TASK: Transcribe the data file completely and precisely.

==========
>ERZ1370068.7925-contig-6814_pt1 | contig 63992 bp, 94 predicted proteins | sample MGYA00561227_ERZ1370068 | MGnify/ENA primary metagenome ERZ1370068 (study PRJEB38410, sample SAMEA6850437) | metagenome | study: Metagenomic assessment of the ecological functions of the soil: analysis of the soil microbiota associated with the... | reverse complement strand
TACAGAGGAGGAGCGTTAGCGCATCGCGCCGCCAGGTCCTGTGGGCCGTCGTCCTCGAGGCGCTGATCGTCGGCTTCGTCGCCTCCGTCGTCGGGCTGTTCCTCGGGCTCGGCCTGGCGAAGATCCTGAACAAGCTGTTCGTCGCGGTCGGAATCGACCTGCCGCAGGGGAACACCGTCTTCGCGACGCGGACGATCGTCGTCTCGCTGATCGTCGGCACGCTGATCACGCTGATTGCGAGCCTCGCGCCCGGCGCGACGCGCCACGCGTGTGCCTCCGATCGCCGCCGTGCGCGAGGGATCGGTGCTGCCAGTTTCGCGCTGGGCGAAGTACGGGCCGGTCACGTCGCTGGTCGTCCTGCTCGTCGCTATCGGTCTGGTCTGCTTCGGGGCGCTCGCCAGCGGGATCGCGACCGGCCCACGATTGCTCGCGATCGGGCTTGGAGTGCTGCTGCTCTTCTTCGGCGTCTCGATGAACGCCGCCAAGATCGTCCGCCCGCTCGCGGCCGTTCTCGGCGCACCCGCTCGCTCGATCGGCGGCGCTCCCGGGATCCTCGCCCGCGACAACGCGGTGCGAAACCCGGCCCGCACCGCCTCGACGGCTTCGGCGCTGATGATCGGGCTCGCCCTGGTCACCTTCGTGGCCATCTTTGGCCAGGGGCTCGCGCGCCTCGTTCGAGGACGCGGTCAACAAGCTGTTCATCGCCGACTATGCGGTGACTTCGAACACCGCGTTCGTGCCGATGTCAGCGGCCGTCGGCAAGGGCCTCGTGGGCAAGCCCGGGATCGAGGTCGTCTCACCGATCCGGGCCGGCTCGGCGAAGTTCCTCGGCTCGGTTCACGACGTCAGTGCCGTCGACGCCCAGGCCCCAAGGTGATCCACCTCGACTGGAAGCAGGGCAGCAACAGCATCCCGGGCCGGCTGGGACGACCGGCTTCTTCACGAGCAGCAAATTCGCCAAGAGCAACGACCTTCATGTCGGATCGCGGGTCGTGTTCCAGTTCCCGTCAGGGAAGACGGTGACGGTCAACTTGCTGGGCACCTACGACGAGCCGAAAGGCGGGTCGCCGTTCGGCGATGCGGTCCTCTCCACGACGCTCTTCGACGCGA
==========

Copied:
>ERZ1370068.7925-contig-6814_pt1 | contig 63992 bp, 94 predicted proteins | sample MGYA00561227_ERZ1370068 | MGnify/ENA primary metagenome ERZ1370068 (study PRJEB38410, sample SAMEA6850437) | metagenome | study: Metagenomic assessment of the ecological functions of the soil: analysis of the soil microbiota associated with the... | reverse complement strand
TACAGAGGAGGAGCGTTAGCGCATCGCGCCGCCAGGTCCTGTGGGCCGTCGTCCTCGAGGCGCTGATCGTCGGCTTCGTCGCCTCCGTCGTCGGGCTGTTCCTCGGGCTCGGCCTGGCGAAGATCCTGAACAAGCTGTTCGTCGCGGTCGGAATCGACCTGCCGCAGGGGAACACCGTCTTCGCGACGCGGACGATCGTCGTCTCGCTGATCGTCGGCACGCTGATCACGCTGATTGCGAGCCTCGCGCCCGGCGCGACGCGCCACGCGTGTGCCTCCGATCGCCGCCGTGCGCGAGGGATCGGTGCTGCCAGTTTCGCGCTGGGCGAAGTACGGGCCGGTCACGTCGCTGGTCGTCCTGCTCGTCGCTATCGGTCTGGTCTGCTTCGGGGCGCTCGCCAGCGGGATCGCGACCGGCCCACGATTGCTCGCGATCGGGCTTGGAGTGCTGCTGCTCTTCTTCGGCGTCTCGATGAACGCCGCCAAGATCGTCCGCCCGCTCGCGGCCGTTCTCGGCGCACCCGCTCGCTCGATCGGCGGCGCTCCCGGGATCCTCGCCCGCGACAACGCGGTGCGAAACCCGGCCCGCACCGCCTCGACGGCTTCGGCGCTGATGATCGGGCTCGCCCTGGTCACCTTCGTGGCCATCTTTGGCCAGGGGCTCGCGCGCCTCGTTCGAGGACGCGGTCAACAAGCTGTTCATCGCCGACTATGCGGTGACTTCGAACACCGCGTTCGTGCCGATGTCAGCGGCCGTCGGCAAGGGCCTCGTGGGCAAGCCCGGGATCGAGGTCGTCTCACCGATCCGGGCCGGCTCGGCGAAGTTCCTCGGCTCGGTTCACGACGTCAGTGCCGTCGACGCCCAGGCCCCAAGGTGATCCACCTCGACTGGAAGCAGGGCAGCAACAGCATCCCGGGCCGGCTGGGACGACCGGCTTCTTCACGAGCAGCAAATTCGCCAAGAGCAACGACCTTCATGTCGGATCGCGGGTCGTGTTCCAGTTCCCGTCAGGGAAGACGGTGACGGTCAACTTGCTGGGCACCTACGACGAGCCGAAAGGCGGGTCGCCGTTCGGCGATGCGGTCCTCTCCACGACGCTCTTCGACGCGA